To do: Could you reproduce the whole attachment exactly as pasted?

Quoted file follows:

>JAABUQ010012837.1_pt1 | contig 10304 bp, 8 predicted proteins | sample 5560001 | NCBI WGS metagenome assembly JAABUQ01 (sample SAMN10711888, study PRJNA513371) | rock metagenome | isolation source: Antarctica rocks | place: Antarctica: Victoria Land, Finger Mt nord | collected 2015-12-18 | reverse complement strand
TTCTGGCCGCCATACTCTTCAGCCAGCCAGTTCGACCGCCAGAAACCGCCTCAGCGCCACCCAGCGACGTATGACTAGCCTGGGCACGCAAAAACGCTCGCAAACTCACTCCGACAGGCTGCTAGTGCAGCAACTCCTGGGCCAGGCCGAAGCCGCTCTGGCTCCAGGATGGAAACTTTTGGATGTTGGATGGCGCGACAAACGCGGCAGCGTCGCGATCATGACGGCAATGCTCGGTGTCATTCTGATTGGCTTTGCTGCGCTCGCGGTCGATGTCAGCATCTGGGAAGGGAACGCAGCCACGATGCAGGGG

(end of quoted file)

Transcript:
>JAABUQ010012837.1_pt1 | contig 10304 bp, 8 predicted proteins | sample 5560001 | NCBI WGS metagenome assembly JAABUQ01 (sample SAMN10711888, study PRJNA513371) | rock metagenome | isolation source: Antarctica rocks | place: Antarctica: Victoria Land, Finger Mt nord | collected 2015-12-18 | reverse complement strand
TTCTGGCCGCCATACTCTTCAGCCAGCCAGTTCGACCGCCAGAAACCGCCTCAGCGCCACCCAGCGACGTATGACTAGCCTGGGCACGCAAAAACGCTCGCAAACTCACTCCGACAGGCTGCTAGTGCAGCAACTCCTGGGCCAGGCCGAAGCCGCTCTGGCTCCAGGATGGAAACTTTTGGATGTTGGATGGCGCGACAAACGCGGCAGCGTCGCGATCATGACGGCAATGCTCGGTGTCATTCTGATTGGCTTTGCTGCGCTCGCGGTCGATGTCAGCATCTGGGAAGGGAACGCAGCCACGATGCAGGGG